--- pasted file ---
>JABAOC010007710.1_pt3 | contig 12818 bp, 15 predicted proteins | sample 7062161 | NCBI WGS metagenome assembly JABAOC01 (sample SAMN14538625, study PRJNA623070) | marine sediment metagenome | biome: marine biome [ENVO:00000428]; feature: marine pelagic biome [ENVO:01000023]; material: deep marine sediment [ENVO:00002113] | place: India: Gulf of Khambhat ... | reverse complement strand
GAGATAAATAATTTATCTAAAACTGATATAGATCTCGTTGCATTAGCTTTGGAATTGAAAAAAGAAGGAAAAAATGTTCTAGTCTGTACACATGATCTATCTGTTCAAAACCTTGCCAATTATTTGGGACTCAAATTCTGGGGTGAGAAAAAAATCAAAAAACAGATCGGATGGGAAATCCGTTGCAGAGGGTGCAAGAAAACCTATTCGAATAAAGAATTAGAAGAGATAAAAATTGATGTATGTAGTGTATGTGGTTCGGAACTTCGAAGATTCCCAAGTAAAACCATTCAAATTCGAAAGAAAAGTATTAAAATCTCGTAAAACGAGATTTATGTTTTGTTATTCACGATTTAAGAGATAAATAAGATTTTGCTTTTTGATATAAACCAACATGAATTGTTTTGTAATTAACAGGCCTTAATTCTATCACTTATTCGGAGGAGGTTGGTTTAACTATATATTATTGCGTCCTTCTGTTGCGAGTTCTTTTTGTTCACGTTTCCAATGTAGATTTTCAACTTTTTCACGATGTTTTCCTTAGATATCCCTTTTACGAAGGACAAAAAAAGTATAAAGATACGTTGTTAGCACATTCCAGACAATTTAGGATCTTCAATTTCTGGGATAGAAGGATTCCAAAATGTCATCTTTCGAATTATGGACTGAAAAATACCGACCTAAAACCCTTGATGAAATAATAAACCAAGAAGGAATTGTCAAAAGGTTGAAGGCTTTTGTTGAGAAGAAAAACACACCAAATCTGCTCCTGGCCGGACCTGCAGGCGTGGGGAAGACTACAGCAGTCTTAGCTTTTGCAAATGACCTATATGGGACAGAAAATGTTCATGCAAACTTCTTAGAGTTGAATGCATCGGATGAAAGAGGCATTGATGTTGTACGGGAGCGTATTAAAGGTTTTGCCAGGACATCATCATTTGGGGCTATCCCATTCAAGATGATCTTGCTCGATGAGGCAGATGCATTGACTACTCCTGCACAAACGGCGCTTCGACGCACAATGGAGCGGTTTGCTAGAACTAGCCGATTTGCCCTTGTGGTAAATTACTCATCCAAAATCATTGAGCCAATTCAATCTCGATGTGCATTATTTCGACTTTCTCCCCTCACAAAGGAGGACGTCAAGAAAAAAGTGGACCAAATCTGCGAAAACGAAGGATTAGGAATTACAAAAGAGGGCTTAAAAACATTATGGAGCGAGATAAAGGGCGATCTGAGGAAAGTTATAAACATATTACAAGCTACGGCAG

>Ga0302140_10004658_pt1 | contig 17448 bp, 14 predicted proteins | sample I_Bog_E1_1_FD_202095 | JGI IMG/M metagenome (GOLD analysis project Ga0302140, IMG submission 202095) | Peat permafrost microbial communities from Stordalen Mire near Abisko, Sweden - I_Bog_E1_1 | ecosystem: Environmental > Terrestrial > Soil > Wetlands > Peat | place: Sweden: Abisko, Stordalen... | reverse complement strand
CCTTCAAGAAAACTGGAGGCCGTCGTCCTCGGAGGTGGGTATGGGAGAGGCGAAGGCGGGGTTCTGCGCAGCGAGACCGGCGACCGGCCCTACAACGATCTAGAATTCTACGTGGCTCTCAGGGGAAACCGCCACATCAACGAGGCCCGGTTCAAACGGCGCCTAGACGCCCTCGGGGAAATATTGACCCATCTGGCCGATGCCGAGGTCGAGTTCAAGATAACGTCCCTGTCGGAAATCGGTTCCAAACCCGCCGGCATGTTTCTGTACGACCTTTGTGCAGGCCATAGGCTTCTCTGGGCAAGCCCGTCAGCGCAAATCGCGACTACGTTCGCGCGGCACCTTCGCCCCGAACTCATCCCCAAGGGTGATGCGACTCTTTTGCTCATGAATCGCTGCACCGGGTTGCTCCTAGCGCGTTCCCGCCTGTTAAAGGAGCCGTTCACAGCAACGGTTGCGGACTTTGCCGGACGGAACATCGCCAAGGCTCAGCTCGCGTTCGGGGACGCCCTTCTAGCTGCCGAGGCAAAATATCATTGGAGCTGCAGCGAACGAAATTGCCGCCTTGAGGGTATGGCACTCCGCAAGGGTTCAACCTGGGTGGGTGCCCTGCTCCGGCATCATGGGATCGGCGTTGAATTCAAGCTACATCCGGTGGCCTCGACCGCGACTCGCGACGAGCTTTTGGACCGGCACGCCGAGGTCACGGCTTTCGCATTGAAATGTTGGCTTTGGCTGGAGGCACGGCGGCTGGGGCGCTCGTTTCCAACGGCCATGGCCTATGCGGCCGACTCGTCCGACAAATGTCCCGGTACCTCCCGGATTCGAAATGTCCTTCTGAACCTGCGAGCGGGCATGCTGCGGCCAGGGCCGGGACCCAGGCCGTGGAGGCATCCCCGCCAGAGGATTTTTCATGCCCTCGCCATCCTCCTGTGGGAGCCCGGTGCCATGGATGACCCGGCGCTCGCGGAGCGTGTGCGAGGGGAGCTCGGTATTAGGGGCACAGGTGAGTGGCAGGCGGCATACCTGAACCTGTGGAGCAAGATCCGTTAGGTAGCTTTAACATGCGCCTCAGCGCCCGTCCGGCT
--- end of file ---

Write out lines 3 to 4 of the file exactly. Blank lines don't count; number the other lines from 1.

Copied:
>Ga0302140_10004658_pt1 | contig 17448 bp, 14 predicted proteins | sample I_Bog_E1_1_FD_202095 | JGI IMG/M metagenome (GOLD analysis project Ga0302140, IMG submission 202095) | Peat permafrost microbial communities from Stordalen Mire near Abisko, Sweden - I_Bog_E1_1 | ecosystem: Environmental > Terrestrial > Soil > Wetlands > Peat | place: Sweden: Abisko, Stordalen... | reverse complement strand
CCTTCAAGAAAACTGGAGGCCGTCGTCCTCGGAGGTGGGTATGGGAGAGGCGAAGGCGGGGTTCTGCGCAGCGAGACCGGCGACCGGCCCTACAACGATCTAGAATTCTACGTGGCTCTCAGGGGAAACCGCCACATCAACGAGGCCCGGTTCAAACGGCGCCTAGACGCCCTCGGGGAAATATTGACCCATCTGGCCGATGCCGAGGTCGAGTTCAAGATAACGTCCCTGTCGGAAATCGGTTCCAAACCCGCCGGCATGTTTCTGTACGACCTTTGTGCAGGCCATAGGCTTCTCTGGGCAAGCCCGTCAGCGCAAATCGCGACTACGTTCGCGCGGCACCTTCGCCCCGAACTCATCCCCAAGGGTGATGCGACTCTTTTGCTCATGAATCGCTGCACCGGGTTGCTCCTAGCGCGTTCCCGCCTGTTAAAGGAGCCGTTCACAGCAACGGTTGCGGACTTTGCCGGACGGAACATCGCCAAGGCTCAGCTCGCGTTCGGGGACGCCCTTCTAGCTGCCGAGGCAAAATATCATTGGAGCTGCAGCGAACGAAATTGCCGCCTTGAGGGTATGGCACTCCGCAAGGGTTCAACCTGGGTGGGTGCCCTGCTCCGGCATCATGGGATCGGCGTTGAATTCAAGCTACATCCGGTGGCCTCGACCGCGACTCGCGACGAGCTTTTGGACCGGCACGCCGAGGTCACGGCTTTCGCATTGAAATGTTGGCTTTGGCTGGAGGCACGGCGGCTGGGGCGCTCGTTTCCAACGGCCATGGCCTATGCGGCCGACTCGTCCGACAAATGTCCCGGTACCTCCCGGATTCGAAATGTCCTTCTGAACCTGCGAGCGGGCATGCTGCGGCCAGGGCCGGGACCCAGGCCGTGGAGGCATCCCCGCCAGAGGATTTTTCATGCCCTCGCCATCCTCCTGTGGGAGCCCGGTGCCATGGATGACCCGGCGCTCGCGGAGCGTGTGCGAGGGGAGCTCGGTATTAGGGGCACAGGTGAGTGGCAGGCGGCATACCTGAACCTGTGGAGCAAGATCCGTTAGGTAGCTTTAACATGCGCCTCAGCGCCCGTCCGGCT